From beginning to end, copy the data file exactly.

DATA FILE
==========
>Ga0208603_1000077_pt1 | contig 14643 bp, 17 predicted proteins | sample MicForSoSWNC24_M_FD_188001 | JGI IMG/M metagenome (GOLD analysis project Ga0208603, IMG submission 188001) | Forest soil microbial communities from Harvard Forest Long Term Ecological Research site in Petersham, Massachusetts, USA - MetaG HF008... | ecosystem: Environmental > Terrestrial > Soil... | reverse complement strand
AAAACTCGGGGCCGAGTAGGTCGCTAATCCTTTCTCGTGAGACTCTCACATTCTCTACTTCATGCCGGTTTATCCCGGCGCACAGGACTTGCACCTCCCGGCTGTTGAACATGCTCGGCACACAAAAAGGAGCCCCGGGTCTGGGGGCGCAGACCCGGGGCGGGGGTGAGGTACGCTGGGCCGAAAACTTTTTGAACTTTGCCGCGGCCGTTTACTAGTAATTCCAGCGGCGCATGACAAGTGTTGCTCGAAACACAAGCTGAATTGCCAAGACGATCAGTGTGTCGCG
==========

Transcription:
>Ga0208603_1000077_pt1 | contig 14643 bp, 17 predicted proteins | sample MicForSoSWNC24_M_FD_188001 | JGI IMG/M metagenome (GOLD analysis project Ga0208603, IMG submission 188001) | Forest soil microbial communities from Harvard Forest Long Term Ecological Research site in Petersham, Massachusetts, USA - MetaG HF008... | ecosystem: Environmental > Terrestrial > Soil... | reverse complement strand
AAAACTCGGGGCCGAGTAGGTCGCTAATCCTTTCTCGTGAGACTCTCACATTCTCTACTTCATGCCGGTTTATCCCGGCGCACAGGACTTGCACCTCCCGGCTGTTGAACATGCTCGGCACACAAAAAGGAGCCCCGGGTCTGGGGGCGCAGACCCGGGGCGGGGGTGAGGTACGCTGGGCCGAAAACTTTTTGAACTTTGCCGCGGCCGTTTACTAGTAATTCCAGCGGCGCATGACAAGTGTTGCTCGAAACACAAGCTGAATTGCCAAGACGATCAGTGTGTCGCG